Nothing worked. Free agent signings, trade acquisitions, homegrown arms. None of it. Al Reyes was probably the lone bright spot, though Dohbermann should get the nod, as well. Every single other guy failed to perform in a positive manner. All of 15 of them. So what did the team do in 2008. You would be wrong if you said they got rid of everybody and started over.

You can see that six of the ten guys that saw more than ten appearances in 2008 also saw at least decent run in the abomination the season before. The team signed free agents Troy Percival, to be the de facto closer, and Trever Miller, for the less glamorous LOOGY role. A move to the pen for J.P. Howell (the original Erasmo Ramirez) with subsequent increases in trust ultimately leading to heavy usage in medium-to-high leverage situations gave them a true fireman that could go multiple innings. Lastly, the team gave up not much at the trade deadline to bring in Thunder From Down Under Chad Bradford who was mostly excellent down the stretch. Those were the only real additions.

Those guys were mostly ok with Howell being a true force in chilling games until the later innings. The real change was just that the rest of the guys got better. Wheeler went from being ok in high leverage to being very, very good in high leverage with the ability to go out there nearly every other day. Balfour went from being a minus to the second best reliever on the team. Al Reyes went from being the most trusted reliever to getting tased on his birthday in a bar brawl to being released from the team in August for poor performance. Results-wise, Dohmann was pretty similar without all the other off-field stuff.

The team identified the worst performers in the system and made sure to remove them, but also ear-marked some guys that they thought could improve with the right tweaks or usage. They were able to then use these guys in a way that promoted strengths, and hid weaknesses. Improved health and performance were big keys, but so was supplementing the mix with some character guys that could be relied upon. So that brings us back to the current team:

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There are just so many maybes that need to have decisions made on them, but if we isolate the guys that absolutely deserve to be in next years pen we are left with a list that is rather wanting. Alex Colome is a leadpipe lock. Xavier Cedeño should be, provided his arm functions properly. Matt Andriese will be used in some capacity, but could potentially be in the rotation. Erasmo Ramirez will probably continue to be the plow horse, and I’d use Chase Whitley in a similar capacity. Ideally, you can use all three of Andriese, Erasmo and Whitley for 5-6 outs on separate days so that you almost always have at least two of them available whether you need them or not.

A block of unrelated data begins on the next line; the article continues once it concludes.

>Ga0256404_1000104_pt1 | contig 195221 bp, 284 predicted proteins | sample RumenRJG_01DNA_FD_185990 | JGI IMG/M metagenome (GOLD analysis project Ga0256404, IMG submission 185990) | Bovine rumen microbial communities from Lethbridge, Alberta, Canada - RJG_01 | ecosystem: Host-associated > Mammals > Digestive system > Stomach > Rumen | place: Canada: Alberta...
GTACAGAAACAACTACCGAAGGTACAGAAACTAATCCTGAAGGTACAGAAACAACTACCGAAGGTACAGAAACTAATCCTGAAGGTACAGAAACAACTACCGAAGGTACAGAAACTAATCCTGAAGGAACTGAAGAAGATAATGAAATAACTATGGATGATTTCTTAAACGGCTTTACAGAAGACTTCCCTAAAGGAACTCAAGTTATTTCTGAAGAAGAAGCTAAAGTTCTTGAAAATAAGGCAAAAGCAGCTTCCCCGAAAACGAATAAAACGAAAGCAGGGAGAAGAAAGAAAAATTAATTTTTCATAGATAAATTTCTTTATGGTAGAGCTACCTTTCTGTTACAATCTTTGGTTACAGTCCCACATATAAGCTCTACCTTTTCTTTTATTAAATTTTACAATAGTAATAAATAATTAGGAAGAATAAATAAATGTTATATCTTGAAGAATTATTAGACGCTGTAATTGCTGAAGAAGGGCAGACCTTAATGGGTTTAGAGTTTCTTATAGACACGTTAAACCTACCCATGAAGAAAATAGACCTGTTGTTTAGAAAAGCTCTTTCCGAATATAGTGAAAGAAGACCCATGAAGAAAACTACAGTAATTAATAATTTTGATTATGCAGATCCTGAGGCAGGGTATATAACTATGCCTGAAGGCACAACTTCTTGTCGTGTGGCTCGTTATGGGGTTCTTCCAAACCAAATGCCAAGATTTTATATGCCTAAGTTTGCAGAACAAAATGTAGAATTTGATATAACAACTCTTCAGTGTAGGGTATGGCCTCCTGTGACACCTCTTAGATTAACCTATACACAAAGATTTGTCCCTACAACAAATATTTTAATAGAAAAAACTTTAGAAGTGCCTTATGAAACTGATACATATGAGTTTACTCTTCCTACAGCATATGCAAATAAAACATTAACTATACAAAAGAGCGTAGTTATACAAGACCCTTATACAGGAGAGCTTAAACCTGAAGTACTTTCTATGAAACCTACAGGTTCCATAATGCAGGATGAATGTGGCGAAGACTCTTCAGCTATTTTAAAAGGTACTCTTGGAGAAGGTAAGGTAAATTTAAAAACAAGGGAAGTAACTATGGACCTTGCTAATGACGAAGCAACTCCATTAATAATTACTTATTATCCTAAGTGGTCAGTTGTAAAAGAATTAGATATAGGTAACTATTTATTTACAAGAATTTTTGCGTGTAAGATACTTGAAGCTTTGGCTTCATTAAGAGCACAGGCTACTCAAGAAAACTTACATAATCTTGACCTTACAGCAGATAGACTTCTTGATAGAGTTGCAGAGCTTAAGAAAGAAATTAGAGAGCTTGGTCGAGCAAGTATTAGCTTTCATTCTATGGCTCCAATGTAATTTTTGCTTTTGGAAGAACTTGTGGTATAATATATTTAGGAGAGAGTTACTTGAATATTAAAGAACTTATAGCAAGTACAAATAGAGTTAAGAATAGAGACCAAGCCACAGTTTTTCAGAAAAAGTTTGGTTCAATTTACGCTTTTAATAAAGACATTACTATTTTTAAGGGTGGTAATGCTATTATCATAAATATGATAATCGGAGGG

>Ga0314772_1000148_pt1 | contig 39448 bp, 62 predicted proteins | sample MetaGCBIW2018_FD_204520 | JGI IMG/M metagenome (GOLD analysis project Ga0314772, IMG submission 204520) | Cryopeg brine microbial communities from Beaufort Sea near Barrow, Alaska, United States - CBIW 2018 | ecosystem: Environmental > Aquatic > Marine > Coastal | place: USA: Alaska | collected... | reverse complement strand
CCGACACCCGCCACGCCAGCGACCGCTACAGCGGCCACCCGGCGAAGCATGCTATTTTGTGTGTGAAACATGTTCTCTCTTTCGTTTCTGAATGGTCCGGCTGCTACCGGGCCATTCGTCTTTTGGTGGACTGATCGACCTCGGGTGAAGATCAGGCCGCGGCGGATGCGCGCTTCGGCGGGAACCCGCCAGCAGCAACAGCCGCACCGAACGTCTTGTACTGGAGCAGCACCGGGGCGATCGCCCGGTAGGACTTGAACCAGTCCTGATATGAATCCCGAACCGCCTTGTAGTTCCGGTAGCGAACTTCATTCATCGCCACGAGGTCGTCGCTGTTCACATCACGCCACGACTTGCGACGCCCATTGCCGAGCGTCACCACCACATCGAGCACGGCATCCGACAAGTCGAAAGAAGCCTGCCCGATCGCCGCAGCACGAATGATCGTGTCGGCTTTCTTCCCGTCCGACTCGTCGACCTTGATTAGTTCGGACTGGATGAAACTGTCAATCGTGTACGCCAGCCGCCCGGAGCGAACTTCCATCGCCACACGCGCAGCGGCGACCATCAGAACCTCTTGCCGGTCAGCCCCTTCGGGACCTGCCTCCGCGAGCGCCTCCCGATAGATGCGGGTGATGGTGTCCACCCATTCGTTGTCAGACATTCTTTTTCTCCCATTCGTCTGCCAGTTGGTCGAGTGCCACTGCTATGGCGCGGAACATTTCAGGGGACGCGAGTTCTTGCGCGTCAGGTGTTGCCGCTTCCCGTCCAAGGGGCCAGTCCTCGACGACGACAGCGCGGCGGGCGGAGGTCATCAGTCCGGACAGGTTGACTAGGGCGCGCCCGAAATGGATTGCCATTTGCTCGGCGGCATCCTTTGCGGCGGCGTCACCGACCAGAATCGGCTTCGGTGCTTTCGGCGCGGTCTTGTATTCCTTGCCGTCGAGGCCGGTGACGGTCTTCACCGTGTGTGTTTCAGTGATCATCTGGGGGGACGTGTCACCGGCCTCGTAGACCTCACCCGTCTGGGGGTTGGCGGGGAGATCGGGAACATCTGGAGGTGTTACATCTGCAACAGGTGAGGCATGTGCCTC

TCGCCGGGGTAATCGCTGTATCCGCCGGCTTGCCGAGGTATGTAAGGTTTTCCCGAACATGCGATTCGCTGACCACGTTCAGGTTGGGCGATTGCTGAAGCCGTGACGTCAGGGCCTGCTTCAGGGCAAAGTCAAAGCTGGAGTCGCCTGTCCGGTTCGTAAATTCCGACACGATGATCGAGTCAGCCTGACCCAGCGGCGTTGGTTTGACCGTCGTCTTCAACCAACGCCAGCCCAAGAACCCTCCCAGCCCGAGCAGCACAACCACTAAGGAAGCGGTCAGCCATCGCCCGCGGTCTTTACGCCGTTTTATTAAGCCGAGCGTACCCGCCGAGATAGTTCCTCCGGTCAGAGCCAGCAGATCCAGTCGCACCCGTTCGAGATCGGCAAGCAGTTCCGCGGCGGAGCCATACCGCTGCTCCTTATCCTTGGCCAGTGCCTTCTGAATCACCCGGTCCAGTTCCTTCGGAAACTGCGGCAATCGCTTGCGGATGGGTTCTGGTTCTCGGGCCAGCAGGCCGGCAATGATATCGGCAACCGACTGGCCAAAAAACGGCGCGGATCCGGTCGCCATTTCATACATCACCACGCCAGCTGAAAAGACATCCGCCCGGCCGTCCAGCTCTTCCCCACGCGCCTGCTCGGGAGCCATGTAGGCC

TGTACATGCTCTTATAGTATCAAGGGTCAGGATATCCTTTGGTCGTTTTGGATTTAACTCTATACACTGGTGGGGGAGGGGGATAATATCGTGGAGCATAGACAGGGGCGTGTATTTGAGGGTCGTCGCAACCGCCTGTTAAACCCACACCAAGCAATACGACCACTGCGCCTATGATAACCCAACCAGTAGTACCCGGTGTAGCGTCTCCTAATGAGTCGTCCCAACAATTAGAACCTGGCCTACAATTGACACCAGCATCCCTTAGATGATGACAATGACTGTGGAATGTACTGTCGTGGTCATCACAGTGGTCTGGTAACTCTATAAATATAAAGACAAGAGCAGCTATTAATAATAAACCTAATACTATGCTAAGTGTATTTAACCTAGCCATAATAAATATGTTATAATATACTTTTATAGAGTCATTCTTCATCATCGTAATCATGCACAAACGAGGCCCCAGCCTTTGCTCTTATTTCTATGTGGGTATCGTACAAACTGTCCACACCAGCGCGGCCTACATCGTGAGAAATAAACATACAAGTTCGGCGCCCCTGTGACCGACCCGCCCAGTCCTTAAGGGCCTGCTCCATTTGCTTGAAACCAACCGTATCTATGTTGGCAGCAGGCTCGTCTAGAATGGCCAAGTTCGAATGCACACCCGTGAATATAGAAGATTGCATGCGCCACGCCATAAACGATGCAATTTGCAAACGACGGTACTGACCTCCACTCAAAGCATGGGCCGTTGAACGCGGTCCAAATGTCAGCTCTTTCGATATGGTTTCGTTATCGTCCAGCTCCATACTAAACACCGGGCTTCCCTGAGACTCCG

If you can cover three to four innings between two of those guys then you can use Cedeño in more of a LOOGY role. Colome has also shown the ability to go get four to six outs when needed. Giving these guys proper rest will be the key, but I think the team can cover a lot of innings with those five guys. So that leaves room for another lefty arm and ideally a guy that can just flat out get righties even if lefties give him the fits. Perhaps Boxberger functions as that additional lefty, but I think the team would be right to have a short leash on him this year with a real lefty ready and waiting. As for the righty-killer I don’t think we have that internally. Ideally, the team can sign a few guys out of Sergio Romo, Koji Uehara, Jason Grilli, Drew Storen, Joe Blanton, Neftali Feliz, Junichi Tazawa, David Hernandez, Joaquin Benoit, Daniel Hudson, Greg Holland, Pat Neshek and hope to catch lightning in a bottle. Nearly all of those guys have some sort of health or performance-related issue or they wouldn’t be in the Rays scope of vision, but identify the right one and this pen might be closer than people think to putting this team over the top.



One Comment

  1. rb3 wrote:

    Is there a true-southpaw Boxy replacement internally? Seems like even slimmer pickings for that than for the righty-killer role. Marks? Genesis Cabrera? (Just kidding/too young still.)